Ophelia, the doomed heroine in William Shakespeare’s play Hamlet, rests within a luminous space filled with vibrantly-coloured flowers. Unlike her vivid surroundings, her face is drained of colour – we are not sure if she is dead or only sleeping. This association of youthful, but ill-fated, beauty with dreaming, sleep and death was a popular theme in much of the art and literature of the nineteenth century, particularly in its closing decades.
Odilon Redon (1840–1916) creates a deliberately ambiguous and dream-like response to Shakespeare’s drama, rather than a literal illustration of it. He makes full use of the rich colours of pastel to create a glowing and almost abstract design that evokes the effect of music.
Odilon Redon (1840–1916) frequently made reference to both classic and contemporary literature in his work, and the subject of the drowned Ophelia, taken from Shakespeare’s tragedy Hamlet (Act IV, Scene VII), was one he often returned to between 1900 and 1908. This was a period when Redon was moving away from monochrome drawings and prints, with grotesque and macabre subjects, towards a more lyrical exploration of colour using pastel and oils. This turn to colour was due in part to his contact with younger artists such as Paul Gauguin, Emile Bernard and Maurice Denis.
But the broader influence of Japanese prints is evident here too, particularly in the decorative flatness of the picture and the use of flowers. Redon employs pastel to full effect, creating an almost abstract design as glowing areas of intense colour are given jewel-like definition with swiftly-drawn black outlines or colour highlights. The use of complementary colours (a patch of orange placed against ultramarine blue, red and pinks juxtaposed with varieties of green) enhances the overall luminous effect.
Shakespeare’s doomed heroine, Ophelia, was a popular subject for nineteenth-century artists. Redon knew The Death of Ophelia (1844, Louvre, Paris) by the French artist Eugėne Delacroix, who also produced a series of lithographs illustrating scenes from Hamlet. He had also seen Ophelia (1851–2, Tate Britain) by the English Pre-Raphaelite, John Everett Millais, when visiting London in 1895. Millais’s Ophelia is a much more literal response to the details provided by Shakespeare’s text, but Redon’s treatment of the same subject is radically different. Unlike the almost scientific precision of Millais, who painted the individual plants and foliage on the riverbank, Redon creates an undefined space that lacks any clear indication of either location or scale. We see only Ophelia’s head, placed close to the picture’s edge in the lower right corner. Tilted back, and in profile, it is suspended or perhaps floating. In contrast to the vibrant flowers that surround her, Ophelia is drained of colour. Her closed eyes suggest she may already be dead, or possibly she is only sleeping. Garlanded by flowers, she merges with the plants that surround her.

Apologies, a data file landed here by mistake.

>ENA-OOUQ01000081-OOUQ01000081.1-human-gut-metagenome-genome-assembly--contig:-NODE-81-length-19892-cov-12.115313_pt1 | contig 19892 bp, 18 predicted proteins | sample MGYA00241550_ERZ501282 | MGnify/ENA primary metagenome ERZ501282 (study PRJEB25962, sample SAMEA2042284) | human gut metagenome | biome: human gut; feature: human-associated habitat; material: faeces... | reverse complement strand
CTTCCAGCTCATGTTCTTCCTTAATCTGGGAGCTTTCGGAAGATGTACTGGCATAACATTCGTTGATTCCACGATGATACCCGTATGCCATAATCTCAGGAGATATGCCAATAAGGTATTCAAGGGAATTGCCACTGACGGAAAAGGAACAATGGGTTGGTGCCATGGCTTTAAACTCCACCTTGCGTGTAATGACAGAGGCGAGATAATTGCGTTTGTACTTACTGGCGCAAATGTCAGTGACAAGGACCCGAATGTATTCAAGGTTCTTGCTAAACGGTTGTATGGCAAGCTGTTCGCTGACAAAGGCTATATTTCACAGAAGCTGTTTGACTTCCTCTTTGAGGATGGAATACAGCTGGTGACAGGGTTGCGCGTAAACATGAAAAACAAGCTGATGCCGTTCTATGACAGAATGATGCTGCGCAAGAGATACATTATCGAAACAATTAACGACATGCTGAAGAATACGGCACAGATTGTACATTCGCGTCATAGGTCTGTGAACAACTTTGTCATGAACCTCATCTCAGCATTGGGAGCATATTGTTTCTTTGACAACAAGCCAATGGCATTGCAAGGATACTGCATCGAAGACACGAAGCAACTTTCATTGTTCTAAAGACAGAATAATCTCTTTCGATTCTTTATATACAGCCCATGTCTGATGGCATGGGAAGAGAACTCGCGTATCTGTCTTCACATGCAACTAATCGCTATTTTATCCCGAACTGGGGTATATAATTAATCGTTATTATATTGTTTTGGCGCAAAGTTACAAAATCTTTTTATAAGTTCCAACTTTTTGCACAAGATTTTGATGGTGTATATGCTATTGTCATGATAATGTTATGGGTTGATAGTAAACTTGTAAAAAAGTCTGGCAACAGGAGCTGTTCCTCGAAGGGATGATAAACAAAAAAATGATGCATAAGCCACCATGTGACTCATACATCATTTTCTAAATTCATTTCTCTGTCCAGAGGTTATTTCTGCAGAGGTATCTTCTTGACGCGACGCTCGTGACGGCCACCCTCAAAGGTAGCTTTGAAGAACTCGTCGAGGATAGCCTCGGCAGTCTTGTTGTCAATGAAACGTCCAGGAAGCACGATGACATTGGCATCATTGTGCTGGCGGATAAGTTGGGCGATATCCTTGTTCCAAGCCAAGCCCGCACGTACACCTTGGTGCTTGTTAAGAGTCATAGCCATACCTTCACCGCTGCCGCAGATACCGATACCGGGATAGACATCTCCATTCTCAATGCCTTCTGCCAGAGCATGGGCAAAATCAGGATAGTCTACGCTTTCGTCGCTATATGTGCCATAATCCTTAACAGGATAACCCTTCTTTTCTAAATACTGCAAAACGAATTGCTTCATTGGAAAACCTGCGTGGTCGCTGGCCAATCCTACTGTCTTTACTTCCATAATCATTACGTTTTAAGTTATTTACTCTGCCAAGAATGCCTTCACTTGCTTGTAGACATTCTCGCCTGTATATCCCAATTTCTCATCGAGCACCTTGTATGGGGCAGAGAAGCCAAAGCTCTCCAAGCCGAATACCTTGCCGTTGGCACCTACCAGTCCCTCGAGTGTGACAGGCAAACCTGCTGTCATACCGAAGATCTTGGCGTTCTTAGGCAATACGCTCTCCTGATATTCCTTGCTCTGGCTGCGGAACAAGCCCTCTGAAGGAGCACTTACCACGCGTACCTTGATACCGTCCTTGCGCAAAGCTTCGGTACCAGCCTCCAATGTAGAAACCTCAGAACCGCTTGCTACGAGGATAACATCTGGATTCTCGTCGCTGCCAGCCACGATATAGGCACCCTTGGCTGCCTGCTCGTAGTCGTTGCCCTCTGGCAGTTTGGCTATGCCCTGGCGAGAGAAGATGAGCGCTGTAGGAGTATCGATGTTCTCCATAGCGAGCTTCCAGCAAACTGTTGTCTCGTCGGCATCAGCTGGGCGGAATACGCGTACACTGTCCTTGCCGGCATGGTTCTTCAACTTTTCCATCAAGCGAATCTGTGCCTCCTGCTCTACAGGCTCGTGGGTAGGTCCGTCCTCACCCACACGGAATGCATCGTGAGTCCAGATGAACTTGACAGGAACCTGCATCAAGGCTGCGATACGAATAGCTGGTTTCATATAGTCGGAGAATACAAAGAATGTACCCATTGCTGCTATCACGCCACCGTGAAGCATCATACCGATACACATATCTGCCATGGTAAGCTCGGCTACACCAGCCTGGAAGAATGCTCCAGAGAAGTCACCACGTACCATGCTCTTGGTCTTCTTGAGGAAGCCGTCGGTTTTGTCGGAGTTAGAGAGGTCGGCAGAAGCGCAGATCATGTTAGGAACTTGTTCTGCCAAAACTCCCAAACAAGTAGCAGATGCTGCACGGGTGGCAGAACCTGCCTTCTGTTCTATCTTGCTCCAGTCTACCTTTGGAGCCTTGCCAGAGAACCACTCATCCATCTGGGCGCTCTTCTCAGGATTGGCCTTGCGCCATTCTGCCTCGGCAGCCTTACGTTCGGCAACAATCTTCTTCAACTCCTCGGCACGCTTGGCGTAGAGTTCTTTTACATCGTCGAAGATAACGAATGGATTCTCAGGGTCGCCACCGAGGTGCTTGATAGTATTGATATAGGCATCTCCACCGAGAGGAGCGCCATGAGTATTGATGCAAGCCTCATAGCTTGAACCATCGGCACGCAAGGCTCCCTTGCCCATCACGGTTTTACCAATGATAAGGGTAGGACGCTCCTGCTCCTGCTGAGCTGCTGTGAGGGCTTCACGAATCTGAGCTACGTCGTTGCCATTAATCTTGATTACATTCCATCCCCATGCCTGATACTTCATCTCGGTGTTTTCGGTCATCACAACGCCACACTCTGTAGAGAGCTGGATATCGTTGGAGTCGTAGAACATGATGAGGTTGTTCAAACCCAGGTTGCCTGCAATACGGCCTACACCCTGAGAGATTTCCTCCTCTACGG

The story of Ophelia recalled older narratives of doomed young love, such as the story of Orpheus, another popular subject in art, literature and music. This association of youthful and transient beauty with dreaming, sleep and death was a recurrent theme in Romantic and Symbolist art and literature in the late nineteenth century. In the 1890s Sigmund Freud began his pioneering research into dreams and the unconscious, which culminated in his landmark book The Interpretation of Dreams, published in 1900. But the fate of Ophelia may also have had a personal resonance for Redon: in July 1888 he had watched, helpless, as his friend and collaborator, the young critic Emile Hennequin, had drowned.
Although it has a literary source, Ophelia among the Flowers is more than an illustration of a text. Instead, Redon creates a dream-like response to Shakespeare’s drama that functions as an image in its own right. As Redon observed, ‘My drawings inspire, and are not to be defined. They place us, as does music, in the ambiguous realm of the undetermined.’
Download a low-resolution copy of this image for personal use.
License and download a high-resolution image for reproductions up to A3 size from the National Gallery Picture Library.
This image is licensed for non-commercial use under a Creative Commons agreement.
Examples of non-commercial use are:
The image file is 800 pixels on the longest side.
As a charity, we depend upon the generosity of individuals to ensure the collection continues to engage and inspire. Help keep us free by making a donation today.
You must agree to the Creative Commons terms and conditions to download this image.